carlos de la parra said...

I totally agree with you about the unfairness of not paying people for their honest work.
It's about time writer's join up to organize their paid appearances,and get half of the take and build a fund with the other haalf to keep the show going.

Sun Singer said...

A friend of mine recently gave a talk at a festival that not only didn't pay anything, but expected writer/speakers to pay their own transportation costs across country to be there. I don't care how many books I sell, that's a really bad deal for authors.

Hope Clark said...

I recently spoke to a conference that not only wanted me to provide my own transportation, but also wanted to charge me for attending the conference. Believe me, I'm keeping a list. It's like being raped by your uncle, IMO.

J.M. Lacey said...

The reason organizers keep asking writers to speak for free is because these said writers keep saying "yes." No wonder people think writing is cheap.

I refuse to speak for free and that mentality has "paid" off. In fact, I've spoken at conferences (not just writers' conferences) where I was the only one who received any monetary compensation. I'm a professional, they need my services, people are paying THEM to hear me speak and learn stuff, so there's no way I'm going to offer my "services" for free, and I don't. And the line about "exposure" is a sham--especially because I'm already a marketing and pr professional and they can't do anything for me that I don't already do for myself and my paying corporate clients.

As you can see, Hope, you've touched a nerve. I set the bar by simply telling the organizer that I am available on the date they need me, and my fee(s) are...and then I give them the speaker's fee, as well as additional fees for travel when that is necessary. Have I been passed by? Sure! But the ones who recognize and appreciate that I'm a professional take me seriously, and pay me.

Besides, it takes time to put together an outline for the class, preparation, travel, etc. You should be compensated for your professional services. Bottom line.

Thanks for another great post!

Wren Andre said...

Awesome post, I went through this for years as a struggling musician - it's called "pay for play". You had to buy 100-500 of your OWN tickets to your show to get a decent gig at a club where you MIGHT get exposure.
The answer? Like the previous poster "Just say no" to these extortion tactics. I began only doing paid gigs at colleges and festivals, sold more CDs, and made money too.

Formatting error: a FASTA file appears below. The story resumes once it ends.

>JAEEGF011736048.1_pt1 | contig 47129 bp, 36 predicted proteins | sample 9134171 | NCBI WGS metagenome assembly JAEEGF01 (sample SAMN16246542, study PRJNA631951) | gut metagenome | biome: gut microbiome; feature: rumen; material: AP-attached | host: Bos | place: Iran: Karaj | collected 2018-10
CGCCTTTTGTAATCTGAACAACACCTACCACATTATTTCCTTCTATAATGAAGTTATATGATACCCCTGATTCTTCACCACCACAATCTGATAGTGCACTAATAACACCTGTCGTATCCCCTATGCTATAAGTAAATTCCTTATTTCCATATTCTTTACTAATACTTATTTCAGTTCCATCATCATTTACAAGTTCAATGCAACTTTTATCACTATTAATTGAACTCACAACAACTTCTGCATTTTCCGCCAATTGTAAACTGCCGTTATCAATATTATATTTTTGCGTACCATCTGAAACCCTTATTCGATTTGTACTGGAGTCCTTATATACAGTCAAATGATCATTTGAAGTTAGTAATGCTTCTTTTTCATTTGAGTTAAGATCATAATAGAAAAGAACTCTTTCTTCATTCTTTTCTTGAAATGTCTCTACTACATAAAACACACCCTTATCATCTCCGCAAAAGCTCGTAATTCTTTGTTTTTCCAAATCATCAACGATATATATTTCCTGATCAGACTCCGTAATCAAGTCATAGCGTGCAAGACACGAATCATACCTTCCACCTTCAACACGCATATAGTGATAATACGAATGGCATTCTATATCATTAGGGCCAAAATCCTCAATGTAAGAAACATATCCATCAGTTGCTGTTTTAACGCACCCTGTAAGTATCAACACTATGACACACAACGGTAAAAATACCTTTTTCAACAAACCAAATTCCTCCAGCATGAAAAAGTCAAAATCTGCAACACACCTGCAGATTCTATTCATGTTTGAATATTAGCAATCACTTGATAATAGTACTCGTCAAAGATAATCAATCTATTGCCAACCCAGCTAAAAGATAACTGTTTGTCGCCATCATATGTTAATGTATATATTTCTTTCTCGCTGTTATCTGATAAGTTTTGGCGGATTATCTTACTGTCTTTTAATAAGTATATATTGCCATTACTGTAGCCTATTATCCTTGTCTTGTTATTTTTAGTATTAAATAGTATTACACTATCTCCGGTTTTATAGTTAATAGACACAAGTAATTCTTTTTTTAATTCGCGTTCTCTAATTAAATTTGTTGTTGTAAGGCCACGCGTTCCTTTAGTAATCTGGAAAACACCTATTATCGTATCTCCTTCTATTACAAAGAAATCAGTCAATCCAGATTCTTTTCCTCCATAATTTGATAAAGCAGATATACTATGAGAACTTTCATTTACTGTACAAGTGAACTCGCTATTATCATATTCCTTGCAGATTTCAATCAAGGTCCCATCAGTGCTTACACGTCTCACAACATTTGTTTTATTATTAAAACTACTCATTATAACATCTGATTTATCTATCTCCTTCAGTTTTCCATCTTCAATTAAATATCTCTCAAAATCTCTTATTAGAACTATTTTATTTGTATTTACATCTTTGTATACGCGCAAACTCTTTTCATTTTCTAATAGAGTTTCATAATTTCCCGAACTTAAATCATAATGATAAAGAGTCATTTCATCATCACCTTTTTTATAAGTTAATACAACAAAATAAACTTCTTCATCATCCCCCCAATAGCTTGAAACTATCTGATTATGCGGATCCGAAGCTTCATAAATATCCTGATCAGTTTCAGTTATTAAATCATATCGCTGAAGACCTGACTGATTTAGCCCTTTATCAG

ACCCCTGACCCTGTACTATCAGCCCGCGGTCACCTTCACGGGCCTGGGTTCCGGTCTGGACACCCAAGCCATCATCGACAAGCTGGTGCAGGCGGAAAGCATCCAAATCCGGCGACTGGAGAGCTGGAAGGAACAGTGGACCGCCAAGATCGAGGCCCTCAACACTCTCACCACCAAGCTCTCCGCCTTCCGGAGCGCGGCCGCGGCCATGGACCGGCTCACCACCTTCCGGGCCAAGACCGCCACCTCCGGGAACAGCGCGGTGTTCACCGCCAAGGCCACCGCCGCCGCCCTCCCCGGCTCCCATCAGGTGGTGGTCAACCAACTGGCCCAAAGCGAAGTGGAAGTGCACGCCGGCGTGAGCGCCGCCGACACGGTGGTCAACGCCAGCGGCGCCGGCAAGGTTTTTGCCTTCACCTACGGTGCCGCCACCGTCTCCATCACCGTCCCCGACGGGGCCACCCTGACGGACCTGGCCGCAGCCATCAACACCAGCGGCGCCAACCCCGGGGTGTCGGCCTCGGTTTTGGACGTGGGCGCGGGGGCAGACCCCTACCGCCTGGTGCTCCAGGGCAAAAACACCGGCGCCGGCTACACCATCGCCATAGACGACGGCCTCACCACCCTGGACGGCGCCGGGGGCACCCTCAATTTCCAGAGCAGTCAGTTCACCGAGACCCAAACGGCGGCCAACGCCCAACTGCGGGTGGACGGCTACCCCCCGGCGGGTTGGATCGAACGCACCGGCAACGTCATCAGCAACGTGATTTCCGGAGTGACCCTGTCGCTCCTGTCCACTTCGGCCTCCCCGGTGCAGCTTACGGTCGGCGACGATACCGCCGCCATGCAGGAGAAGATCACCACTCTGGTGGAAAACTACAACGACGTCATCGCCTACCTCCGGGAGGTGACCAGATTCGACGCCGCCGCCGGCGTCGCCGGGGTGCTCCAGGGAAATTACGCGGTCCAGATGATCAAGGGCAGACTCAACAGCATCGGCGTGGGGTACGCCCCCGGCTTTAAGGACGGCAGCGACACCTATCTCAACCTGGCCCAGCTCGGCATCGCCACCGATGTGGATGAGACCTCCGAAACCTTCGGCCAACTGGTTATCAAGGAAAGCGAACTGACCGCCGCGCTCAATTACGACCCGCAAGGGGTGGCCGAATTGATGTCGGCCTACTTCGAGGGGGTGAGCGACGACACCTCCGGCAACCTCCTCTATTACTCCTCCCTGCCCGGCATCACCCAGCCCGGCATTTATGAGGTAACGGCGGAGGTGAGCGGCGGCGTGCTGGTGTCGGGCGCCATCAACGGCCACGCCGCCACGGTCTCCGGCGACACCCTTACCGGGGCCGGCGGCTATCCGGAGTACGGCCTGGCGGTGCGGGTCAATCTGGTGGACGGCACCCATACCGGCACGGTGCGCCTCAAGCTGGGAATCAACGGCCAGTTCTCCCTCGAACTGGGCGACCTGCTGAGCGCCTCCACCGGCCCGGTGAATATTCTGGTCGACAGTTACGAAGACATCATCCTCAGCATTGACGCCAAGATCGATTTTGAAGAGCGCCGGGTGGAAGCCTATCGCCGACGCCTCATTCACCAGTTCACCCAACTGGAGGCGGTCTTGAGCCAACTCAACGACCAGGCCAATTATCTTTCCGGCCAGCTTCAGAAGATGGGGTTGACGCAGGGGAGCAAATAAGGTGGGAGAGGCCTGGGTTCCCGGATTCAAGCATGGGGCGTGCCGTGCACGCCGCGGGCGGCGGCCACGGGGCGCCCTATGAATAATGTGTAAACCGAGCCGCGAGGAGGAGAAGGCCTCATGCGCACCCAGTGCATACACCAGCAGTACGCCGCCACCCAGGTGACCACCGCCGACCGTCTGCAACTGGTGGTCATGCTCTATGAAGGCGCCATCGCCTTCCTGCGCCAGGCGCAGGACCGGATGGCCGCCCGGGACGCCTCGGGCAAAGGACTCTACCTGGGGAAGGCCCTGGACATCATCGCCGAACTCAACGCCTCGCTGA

Excellent subject to bring out in the open Hope!

D.G. Hudson said...

Bravo Hope, for pointing out that
not all writing conferences are created equal.

One writing conference I researched tries to keep its costs down so they can offer appointments as part of the registration fee for workshops. No additional costs are charged for these appointments with authors or agents. (pitch or crit appts.)
That conference is exceptional, I have to admit that.

When writing conferences become more of a business event, then the support and idea of bringing writers together to improve and learn gets lost in the calculations of who made what profit. It's a trade show then. Not a place to learn as much as a place to sell.

For some writers, all those extra charges just make the conferences unaffordable. Where is the balance?

I've posted on my blog about deciding whether to attend a writing conference. One of the considerations is the total cost.

http://dghudson-rainwriting.blogspot.com/2011/06/writing-conference-or-not.html

Lane Diamond said...

And can I have an, "Amen!" Plumbers don't work for nothing. Sales clerks don't work for nothing. Whay on Earth do so many writers insist on working for nothing?

This article reminds me of one I wrote a couple years ago. Might be time to dust it off and re-post, because the more writers decide NOT to work for free, the more those who hire writers will realize that they have to pay SOMETHING.

Thanks for a great article.

Valerie Stasik said...

Hooray! Hooray! Hope you've said it all. Fact is, you get respect when you exhibit self-respect. And expecting to be paid for one's talent and time tells the world you respect yourself. Funny thing, your rep jumps up several notches. You are regarded as professional. Some may pass on your offering, but others will recognize your worth and pay you. In short, you are no longer a door mat.

Valerie Stasik
http://www.valeriestasik.com
http://www.valeriestasik.com/the-sequill-blog.html

Valerie Fletcher Adolph said...

Right on! Professional speakers increase their income by making back-of-room book sales. Speakers earn extra money from writing.

So it's hardly fair that writers don't increase their income by speaking. Maybe once in a while at book launches they do, but not consistently.

Valerie Fletcher Adolph
http://youreawriter.wordpress.com